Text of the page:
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Experimental methods for PCB design and manufacturing

Posted: 22 Dec 2014 ?? ?Print Version ?Bookmark and Share

Keywords:PCB? printed circuit board? package-on-package? ball-grid array? BGA?

PCB technologies are going through a major new evolution unlike anything the industry has seen before. Issues relating to PCB size, shape, complexity, thermal requirements, and shrinking board space are creating design and assembly/manufacturing challenges for the original equipment manufacturers (OEMs), chip and component makers, material suppliers, and the electronic manufacturing services (EMS) providers. The effort to resolve these issues is changing the dynamics among these key players.

These challenges are pushing PCB design and manufacturing methods to newer levels and are creating demands for more efficient device packaging, newer substrate alloys, and better soldering pastes and fluxes to meet new printed circuit board (PCB) assembly and manufacturing requirements. But the major OEM requirement is for a research and development-like environment within which to conduct experiments to prove or disprove the validity of the new techniques in next-generation embedded systems.

Design of experiments (DOEs)
Consequently, EMS Providers are being called upon to take on the task of 'design of experiments' or DOEs, also known as experimental designs, requiring them to work with OEMS to do the necessary research and development. A DOE is an information gathering exercise where variation is the main characteristic. It can be performed as a fully controlled set of experiments, or as a partially controlled set of experiments that involve changing one variable and keeping everything else the same.

For example, it could be the chemical formulation of a flux that's made differently or it could be different composition of materials. In a specific case, the component of metal balls of the solder powder is different. At times, the acidic level of sulfate in the fluxes is different. This would make it a quasi-experimental design or fully natural experiment in which some of the elements in the design are changed, but others are not.

The objective is to collect as much information as possible by doing the same experiment in a variety of ways to achieve the OEM's objective. Experimental designs can be used at the point of greatest leverage to reduce manufacturing complexity and introduce new technology. When the prototype is being designed and manufactured, there is some uncertainty about how the design will work and any way to speed up up the process can reduce the time it takes to verify the functionality of the product as well as final time to market. It also reduces the design chain cycle time, product material requirements, and labour complexity. When these changes are made, an advanced type of flux may be used. Simultaneously, the associated thermal profile needs to be adjusted.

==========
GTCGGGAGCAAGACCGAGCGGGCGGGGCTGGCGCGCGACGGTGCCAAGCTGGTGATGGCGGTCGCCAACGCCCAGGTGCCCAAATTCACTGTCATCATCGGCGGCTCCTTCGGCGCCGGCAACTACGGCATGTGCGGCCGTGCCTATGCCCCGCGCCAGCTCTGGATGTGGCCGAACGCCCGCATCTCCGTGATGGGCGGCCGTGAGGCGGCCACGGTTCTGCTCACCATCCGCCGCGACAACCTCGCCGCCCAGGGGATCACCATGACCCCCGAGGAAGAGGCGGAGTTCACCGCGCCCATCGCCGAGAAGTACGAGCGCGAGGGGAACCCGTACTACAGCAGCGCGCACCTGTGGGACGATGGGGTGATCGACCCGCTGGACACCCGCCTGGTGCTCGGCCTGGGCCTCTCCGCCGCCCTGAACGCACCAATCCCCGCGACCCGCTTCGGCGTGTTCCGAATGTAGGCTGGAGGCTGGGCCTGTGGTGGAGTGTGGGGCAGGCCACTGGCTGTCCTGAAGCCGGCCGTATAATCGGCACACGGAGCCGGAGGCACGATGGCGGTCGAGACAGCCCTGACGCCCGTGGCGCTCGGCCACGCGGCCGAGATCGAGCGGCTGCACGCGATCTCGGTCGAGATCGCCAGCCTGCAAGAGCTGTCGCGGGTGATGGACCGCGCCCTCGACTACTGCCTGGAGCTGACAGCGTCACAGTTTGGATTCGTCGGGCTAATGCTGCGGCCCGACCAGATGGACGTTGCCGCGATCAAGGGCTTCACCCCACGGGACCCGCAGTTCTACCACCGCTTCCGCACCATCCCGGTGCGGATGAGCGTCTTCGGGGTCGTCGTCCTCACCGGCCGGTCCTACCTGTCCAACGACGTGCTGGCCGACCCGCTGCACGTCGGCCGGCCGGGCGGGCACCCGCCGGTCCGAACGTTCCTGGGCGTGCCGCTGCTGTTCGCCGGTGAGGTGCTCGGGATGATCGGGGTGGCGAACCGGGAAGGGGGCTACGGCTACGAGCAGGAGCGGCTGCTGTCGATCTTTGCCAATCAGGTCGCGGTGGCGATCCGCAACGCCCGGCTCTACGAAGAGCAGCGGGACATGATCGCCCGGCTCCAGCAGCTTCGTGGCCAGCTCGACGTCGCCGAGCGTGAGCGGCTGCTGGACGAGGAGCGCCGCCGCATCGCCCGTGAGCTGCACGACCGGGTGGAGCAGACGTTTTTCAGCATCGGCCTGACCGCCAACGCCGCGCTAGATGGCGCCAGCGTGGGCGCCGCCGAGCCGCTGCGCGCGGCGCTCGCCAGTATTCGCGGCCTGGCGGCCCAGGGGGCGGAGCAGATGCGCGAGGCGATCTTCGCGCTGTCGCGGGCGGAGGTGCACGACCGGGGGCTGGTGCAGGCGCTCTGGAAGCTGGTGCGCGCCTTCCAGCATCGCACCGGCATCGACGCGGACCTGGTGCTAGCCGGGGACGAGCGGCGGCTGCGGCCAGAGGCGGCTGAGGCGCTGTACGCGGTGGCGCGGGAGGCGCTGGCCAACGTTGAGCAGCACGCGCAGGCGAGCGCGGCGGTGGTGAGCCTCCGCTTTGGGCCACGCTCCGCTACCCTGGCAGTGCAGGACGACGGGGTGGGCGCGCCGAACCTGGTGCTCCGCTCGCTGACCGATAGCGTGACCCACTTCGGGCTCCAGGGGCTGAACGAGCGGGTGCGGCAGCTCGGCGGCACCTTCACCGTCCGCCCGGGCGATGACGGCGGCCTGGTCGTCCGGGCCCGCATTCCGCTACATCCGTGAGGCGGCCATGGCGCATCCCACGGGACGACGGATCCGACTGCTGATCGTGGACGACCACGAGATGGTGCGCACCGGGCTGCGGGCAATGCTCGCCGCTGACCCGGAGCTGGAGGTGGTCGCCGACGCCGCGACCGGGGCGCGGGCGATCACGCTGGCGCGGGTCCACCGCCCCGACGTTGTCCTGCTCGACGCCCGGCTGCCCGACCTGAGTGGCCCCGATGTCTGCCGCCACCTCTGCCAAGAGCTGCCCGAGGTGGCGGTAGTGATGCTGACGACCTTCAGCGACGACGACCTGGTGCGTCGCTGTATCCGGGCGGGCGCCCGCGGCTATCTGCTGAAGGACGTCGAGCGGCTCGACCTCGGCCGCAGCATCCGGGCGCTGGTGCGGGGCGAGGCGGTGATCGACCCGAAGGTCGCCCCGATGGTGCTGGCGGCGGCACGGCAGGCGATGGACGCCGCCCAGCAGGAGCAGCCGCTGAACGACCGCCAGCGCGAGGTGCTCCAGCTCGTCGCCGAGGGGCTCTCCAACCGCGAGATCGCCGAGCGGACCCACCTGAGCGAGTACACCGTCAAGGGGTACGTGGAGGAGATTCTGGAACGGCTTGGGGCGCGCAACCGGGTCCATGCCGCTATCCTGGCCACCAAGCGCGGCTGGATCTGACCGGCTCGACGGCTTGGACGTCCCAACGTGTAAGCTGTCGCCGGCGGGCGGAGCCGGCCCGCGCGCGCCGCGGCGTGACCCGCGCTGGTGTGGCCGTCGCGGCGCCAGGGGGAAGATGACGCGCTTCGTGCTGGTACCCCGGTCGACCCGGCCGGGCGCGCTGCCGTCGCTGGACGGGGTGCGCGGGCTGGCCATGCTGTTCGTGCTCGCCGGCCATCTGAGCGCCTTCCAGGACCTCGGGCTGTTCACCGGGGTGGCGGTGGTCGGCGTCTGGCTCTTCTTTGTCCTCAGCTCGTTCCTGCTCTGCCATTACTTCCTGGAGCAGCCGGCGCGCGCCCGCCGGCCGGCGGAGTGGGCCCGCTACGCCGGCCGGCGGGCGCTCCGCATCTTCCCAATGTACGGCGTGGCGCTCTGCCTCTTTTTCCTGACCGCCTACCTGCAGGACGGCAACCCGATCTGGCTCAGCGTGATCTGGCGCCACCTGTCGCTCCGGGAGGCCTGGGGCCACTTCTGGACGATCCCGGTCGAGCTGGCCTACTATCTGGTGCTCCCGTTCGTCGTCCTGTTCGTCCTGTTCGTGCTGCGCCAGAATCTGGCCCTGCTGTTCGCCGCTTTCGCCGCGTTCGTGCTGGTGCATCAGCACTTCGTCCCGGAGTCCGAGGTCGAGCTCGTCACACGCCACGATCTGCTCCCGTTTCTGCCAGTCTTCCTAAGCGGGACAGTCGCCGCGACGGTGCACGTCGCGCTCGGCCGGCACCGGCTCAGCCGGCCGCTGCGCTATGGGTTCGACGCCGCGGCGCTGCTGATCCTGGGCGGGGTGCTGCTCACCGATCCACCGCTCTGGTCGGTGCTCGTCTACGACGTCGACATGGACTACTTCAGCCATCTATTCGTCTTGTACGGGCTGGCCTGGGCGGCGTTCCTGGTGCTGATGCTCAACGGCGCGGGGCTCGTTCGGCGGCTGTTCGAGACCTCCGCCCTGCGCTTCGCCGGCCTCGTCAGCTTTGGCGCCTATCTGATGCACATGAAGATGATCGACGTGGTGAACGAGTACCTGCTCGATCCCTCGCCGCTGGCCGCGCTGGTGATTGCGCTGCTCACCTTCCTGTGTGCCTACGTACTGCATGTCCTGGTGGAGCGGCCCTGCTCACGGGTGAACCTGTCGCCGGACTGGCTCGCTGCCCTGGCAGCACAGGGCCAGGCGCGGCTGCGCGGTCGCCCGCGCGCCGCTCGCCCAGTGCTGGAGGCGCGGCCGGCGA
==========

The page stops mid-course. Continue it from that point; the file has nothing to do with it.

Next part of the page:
Forces driving DOEs
A key driving force for DOEs is the fact that shrinking board space is placing heavy demands on chipmakers to manufacture their devices in smaller, yet efficient packaging. Previously, EMS providers dealt with devices and components in larger packages and device packages with gull-wing leads sticking outside the actual package and onto the board, thus making it easy to assemble and inspect them. There was ample PCB real estate for earlier generation packaging.

But now, leadless packages are used to conserve board space and provide both better performance and improved heat transfer. Also, since board real estate is tapped out, components are stacked on top of each other for a package-on-package (PoP) design arrangement, as shown in figure 1. However, when packaging becomes so small, PCB design and layout become highly challenging.

 Package-on-package design arrangement

Figure 1: When PCB real estate is at a premium, components are stacked on top of each other for a package-on-package (PoP) design arrangement. (Photo courtesy of MyData Corporation).

Further, as shown in figure 2, thieving (or ground pour), the traditional copper overlay on boards to help dissipate heat, cannot be used in most cases with those shrinking PCBs. There's simply no space left to perform ground pouring.

 Thieving or ground pour

Figure 2: Thieving or ground pour, the traditional copper overlay on PCBs to help dissipate heat, cannot be used in most cases with shrinking PCBs.

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